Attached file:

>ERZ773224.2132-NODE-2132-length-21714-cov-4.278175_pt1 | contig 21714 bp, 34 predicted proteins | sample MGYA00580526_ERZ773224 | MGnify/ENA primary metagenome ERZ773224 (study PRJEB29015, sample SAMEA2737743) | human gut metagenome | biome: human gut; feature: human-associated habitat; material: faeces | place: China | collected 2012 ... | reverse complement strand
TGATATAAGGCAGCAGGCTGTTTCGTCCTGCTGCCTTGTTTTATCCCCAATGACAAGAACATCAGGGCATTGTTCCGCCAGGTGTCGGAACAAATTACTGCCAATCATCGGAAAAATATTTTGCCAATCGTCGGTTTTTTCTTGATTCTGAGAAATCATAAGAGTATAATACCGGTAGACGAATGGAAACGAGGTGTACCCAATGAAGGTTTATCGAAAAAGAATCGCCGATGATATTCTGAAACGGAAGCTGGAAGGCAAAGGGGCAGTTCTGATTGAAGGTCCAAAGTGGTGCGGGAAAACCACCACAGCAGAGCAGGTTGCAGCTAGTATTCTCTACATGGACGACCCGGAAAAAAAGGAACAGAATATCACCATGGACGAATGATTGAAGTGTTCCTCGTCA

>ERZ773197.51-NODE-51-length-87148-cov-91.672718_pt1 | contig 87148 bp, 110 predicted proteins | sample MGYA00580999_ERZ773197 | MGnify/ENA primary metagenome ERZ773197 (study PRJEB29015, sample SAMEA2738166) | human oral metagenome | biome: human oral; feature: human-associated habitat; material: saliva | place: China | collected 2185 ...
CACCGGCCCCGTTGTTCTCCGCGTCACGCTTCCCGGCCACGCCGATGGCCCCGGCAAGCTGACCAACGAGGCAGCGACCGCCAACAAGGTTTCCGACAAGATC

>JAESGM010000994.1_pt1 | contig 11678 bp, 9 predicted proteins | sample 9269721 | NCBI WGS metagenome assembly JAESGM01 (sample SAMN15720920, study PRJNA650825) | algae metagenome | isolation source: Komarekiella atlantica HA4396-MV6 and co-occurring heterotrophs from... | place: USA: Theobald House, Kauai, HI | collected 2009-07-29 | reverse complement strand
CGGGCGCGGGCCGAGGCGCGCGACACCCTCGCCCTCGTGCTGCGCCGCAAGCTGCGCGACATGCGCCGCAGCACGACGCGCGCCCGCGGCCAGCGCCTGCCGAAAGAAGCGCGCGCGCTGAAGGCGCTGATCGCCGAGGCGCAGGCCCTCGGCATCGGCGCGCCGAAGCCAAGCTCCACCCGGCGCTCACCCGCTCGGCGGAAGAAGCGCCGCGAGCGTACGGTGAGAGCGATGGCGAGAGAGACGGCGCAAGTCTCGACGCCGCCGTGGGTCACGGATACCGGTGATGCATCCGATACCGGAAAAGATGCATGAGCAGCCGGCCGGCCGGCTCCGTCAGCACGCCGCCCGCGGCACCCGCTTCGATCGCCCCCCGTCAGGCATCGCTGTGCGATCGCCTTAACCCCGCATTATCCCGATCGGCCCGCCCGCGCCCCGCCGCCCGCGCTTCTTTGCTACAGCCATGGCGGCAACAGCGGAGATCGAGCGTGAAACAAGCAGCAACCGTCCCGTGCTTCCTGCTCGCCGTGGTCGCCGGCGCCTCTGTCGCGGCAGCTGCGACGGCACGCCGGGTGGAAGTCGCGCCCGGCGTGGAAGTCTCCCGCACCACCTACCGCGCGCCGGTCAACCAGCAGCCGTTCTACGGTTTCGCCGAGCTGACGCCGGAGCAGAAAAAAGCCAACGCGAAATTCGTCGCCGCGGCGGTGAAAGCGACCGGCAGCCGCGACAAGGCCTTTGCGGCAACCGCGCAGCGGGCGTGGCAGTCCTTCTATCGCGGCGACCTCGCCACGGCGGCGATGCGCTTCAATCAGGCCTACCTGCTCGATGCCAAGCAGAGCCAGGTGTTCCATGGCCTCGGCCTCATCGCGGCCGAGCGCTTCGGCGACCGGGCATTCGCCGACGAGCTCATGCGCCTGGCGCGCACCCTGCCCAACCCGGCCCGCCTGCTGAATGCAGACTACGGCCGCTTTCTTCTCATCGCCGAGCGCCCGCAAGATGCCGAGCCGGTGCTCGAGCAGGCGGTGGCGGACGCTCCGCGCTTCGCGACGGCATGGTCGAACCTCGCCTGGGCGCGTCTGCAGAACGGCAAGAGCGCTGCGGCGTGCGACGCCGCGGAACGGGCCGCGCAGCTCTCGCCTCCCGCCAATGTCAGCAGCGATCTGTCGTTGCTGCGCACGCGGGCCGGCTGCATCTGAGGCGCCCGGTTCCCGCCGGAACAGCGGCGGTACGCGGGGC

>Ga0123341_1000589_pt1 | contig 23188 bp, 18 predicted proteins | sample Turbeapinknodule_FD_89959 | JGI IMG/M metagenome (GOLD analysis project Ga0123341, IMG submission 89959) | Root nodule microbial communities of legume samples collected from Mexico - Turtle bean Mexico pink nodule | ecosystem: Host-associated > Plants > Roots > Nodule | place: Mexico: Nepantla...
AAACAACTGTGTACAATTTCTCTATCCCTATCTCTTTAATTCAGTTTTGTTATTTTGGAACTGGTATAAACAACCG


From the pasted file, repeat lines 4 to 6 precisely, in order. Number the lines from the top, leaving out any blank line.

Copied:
CACCGGCCCCGTTGTTCTCCGCGTCACGCTTCCCGGCCACGCCGATGGCCCCGGCAAGCTGACCAACGAGGCAGCGACCGCCAACAAGGTTTCCGACAAGATC

>JAESGM010000994.1_pt1 | contig 11678 bp, 9 predicted proteins | sample 9269721 | NCBI WGS metagenome assembly JAESGM01 (sample SAMN15720920, study PRJNA650825) | algae metagenome | isolation source: Komarekiella atlantica HA4396-MV6 and co-occurring heterotrophs from... | place: USA: Theobald House, Kauai, HI | collected 2009-07-29 | reverse complement strand
CGGGCGCGGGCCGAGGCGCGCGACACCCTCGCCCTCGTGCTGCGCCGCAAGCTGCGCGACATGCGCCGCAGCACGACGCGCGCCCGCGGCCAGCGCCTGCCGAAAGAAGCGCGCGCGCTGAAGGCGCTGATCGCCGAGGCGCAGGCCCTCGGCATCGGCGCGCCGAAGCCAAGCTCCACCCGGCGCTCACCCGCTCGGCGGAAGAAGCGCCGCGAGCGTACGGTGAGAGCGATGGCGAGAGAGACGGCGCAAGTCTCGACGCCGCCGTGGGTCACGGATACCGGTGATGCATCCGATACCGGAAAAGATGCATGAGCAGCCGGCCGGCCGGCTCCGTCAGCACGCCGCCCGCGGCACCCGCTTCGATCGCCCCCCGTCAGGCATCGCTGTGCGATCGCCTTAACCCCGCATTATCCCGATCGGCCCGCCCGCGCCCCGCCGCCCGCGCTTCTTTGCTACAGCCATGGCGGCAACAGCGGAGATCGAGCGTGAAACAAGCAGCAACCGTCCCGTGCTTCCTGCTCGCCGTGGTCGCCGGCGCCTCTGTCGCGGCAGCTGCGACGGCACGCCGGGTGGAAGTCGCGCCCGGCGTGGAAGTCTCCCGCACCACCTACCGCGCGCCGGTCAACCAGCAGCCGTTCTACGGTTTCGCCGAGCTGACGCCGGAGCAGAAAAAAGCCAACGCGAAATTCGTCGCCGCGGCGGTGAAAGCGACCGGCAGCCGCGACAAGGCCTTTGCGGCAACCGCGCAGCGGGCGTGGCAGTCCTTCTATCGCGGCGACCTCGCCACGGCGGCGATGCGCTTCAATCAGGCCTACCTGCTCGATGCCAAGCAGAGCCAGGTGTTCCATGGCCTCGGCCTCATCGCGGCCGAGCGCTTCGGCGACCGGGCATTCGCCGACGAGCTCATGCGCCTGGCGCGCACCCTGCCCAACCCGGCCCGCCTGCTGAATGCAGACTACGGCCGCTTTCTTCTCATCGCCGAGCGCCCGCAAGATGCCGAGCCGGTGCTCGAGCAGGCGGTGGCGGACGCTCCGCGCTTCGCGACGGCATGGTCGAACCTCGCCTGGGCGCGTCTGCAGAACGGCAAGAGCGCTGCGGCGTGCGACGCCGCGGAACGGGCCGCGCAGCTCTCGCCTCCCGCCAATGTCAGCAGCGATCTGTCGTTGCTGCGCACGCGGGCCGGCTGCATCTGAGGCGCCCGGTTCCCGCCGGAACAGCGGCGGTACGCGGGGC